11 Feb ‘I’ve noticed a curve in my childs spine’.
Most people have heard of Scoliosis presenting in kids and young teenagers, but what actually is it?
It’s a deformity of the spine that involves a sideways bend, and rotation. The majority of cases occur in young girls (but watch out, it can occur in boys and adults too).
A true structural Scoliosis isn’t from poor posture, or holding a heavy bag on one shoulder, it’s a condition where the spine bends, but also becomes rigid and fixed in its altered position. At the same time, muscles tighten and shorten on one side of the body, and lengthen and weaken on the other side, worsening the curve and discomfort.
As well as being a serious physical condition that can cause a lot of pain, there is a huge emotional aspect of discomfort that teenagers with Scoliosis secretly can have. With Scoliosis your posture changes, one shoulder may sit higher, your ribcage may hump at the back, one hip may sit out further than the other. This can be very upsetting for teenage girls as they become more body aware, wearing more fitted clothing.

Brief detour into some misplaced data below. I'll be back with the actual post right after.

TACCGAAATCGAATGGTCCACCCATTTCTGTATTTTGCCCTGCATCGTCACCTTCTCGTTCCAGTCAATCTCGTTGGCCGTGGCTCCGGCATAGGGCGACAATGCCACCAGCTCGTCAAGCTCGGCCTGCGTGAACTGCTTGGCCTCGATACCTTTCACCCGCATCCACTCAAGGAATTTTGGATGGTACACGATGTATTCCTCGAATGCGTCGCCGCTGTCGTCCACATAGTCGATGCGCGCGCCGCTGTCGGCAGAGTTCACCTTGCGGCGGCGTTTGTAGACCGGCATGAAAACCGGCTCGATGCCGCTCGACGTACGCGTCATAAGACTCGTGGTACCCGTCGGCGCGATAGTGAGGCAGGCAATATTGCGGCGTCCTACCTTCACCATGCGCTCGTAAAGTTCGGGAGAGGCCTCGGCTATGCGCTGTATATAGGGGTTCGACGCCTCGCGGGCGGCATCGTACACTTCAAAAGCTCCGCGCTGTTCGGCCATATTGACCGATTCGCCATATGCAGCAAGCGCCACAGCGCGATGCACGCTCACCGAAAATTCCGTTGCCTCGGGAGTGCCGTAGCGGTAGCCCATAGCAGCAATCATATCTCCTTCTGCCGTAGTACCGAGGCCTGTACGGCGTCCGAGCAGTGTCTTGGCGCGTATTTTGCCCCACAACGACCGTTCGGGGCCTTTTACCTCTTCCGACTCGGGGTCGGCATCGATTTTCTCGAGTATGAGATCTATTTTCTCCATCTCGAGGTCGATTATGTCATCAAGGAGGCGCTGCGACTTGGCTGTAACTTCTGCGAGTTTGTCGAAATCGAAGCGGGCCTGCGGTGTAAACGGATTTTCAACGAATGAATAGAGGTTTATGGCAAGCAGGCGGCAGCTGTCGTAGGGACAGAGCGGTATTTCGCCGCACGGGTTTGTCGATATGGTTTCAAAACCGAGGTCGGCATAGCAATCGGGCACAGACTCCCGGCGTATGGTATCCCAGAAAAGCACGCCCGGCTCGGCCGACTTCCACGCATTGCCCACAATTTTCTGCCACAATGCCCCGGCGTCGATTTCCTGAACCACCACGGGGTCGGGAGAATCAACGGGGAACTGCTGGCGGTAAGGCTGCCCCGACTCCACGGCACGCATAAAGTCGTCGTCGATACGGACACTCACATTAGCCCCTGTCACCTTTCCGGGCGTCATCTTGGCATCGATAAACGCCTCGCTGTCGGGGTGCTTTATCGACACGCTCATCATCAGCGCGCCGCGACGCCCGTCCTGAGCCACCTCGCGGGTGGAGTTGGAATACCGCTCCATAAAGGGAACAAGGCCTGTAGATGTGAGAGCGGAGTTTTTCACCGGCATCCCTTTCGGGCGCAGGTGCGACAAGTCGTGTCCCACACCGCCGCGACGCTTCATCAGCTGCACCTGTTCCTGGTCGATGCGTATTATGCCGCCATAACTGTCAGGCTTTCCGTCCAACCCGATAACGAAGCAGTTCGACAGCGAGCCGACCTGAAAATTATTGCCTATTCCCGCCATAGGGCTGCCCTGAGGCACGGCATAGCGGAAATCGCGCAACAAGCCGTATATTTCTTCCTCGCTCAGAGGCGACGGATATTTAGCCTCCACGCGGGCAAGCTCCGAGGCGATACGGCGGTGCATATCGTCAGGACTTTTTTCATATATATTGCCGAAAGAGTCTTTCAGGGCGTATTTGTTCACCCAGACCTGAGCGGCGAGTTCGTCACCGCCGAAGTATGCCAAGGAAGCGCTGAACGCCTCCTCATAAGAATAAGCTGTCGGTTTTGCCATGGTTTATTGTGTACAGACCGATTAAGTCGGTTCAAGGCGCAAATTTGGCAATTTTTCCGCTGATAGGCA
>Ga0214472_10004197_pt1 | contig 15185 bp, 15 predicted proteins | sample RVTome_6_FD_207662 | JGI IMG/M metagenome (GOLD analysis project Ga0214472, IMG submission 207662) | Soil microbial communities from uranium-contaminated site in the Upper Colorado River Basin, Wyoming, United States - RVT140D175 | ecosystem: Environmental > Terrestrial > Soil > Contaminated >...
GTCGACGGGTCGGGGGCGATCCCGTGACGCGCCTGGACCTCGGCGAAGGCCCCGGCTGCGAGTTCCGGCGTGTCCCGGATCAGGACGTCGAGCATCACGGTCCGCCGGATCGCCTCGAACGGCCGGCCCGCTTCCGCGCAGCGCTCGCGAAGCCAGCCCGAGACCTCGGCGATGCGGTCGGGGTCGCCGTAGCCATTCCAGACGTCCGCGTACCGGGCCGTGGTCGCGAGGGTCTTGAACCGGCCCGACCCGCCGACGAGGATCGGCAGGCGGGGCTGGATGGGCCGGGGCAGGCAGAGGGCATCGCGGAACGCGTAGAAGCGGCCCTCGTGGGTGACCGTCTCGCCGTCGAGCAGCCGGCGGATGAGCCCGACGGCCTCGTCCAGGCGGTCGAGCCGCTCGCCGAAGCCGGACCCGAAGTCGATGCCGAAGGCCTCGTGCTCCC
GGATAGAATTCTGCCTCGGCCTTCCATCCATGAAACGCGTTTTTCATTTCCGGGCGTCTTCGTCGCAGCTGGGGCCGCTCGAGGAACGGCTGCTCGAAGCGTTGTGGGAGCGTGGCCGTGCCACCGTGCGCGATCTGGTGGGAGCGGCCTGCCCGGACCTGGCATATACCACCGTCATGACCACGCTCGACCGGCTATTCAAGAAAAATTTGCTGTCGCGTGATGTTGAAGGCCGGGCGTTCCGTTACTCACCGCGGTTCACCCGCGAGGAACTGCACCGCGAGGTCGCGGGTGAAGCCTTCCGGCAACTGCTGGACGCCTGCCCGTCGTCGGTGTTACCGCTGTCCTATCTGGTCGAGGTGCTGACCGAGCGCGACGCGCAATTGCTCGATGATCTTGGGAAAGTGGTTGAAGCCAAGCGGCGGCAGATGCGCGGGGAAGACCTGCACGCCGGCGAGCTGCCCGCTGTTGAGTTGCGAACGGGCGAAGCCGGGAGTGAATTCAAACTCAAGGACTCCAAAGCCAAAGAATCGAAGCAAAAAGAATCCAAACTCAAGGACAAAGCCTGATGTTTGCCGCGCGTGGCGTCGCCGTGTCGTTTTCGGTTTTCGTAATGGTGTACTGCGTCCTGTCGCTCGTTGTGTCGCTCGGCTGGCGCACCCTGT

If you have a child with developing Scoliosis, you may notice she starts wearing loose- fitted t-shirts, and stops wearing tight clothes to avoid the deformities showing. Often at this age and stage, your child may become self- conscious, without being aware that they have a deformity. This can have detrimental effects to their confidence, and they may not verbalise this to you.
Luckily, treatment can improve Scoliosis in most cases, and this can significantly reverse the self- consciousness.
Generally it is the parents of children with Scoliosis that identify it, usually in the summer when swimsuits are worn. As parents are the main form of detection, it’s important that we have the correct screening tools available. On this website we have a link to our checklist for assessing scoliosis, as well as a link further into the details of the scoliosis condition.
A true Scoliosis isnt fixed with a few exercises or pilates, it needs serious and immediate treatment. This involves (where appropriate) Scoliosis-specific exercises by a qualified Physiotherapist, bracing, and/ or surgery as the last resort.
If you have any more questions about Scoliosis, please read the section on Scoliosis on our ‘Conditions’ tab, or don’t hesitate to call us at Aushealth on 9905 0048 and speak to one of our qualified Physiotherapists.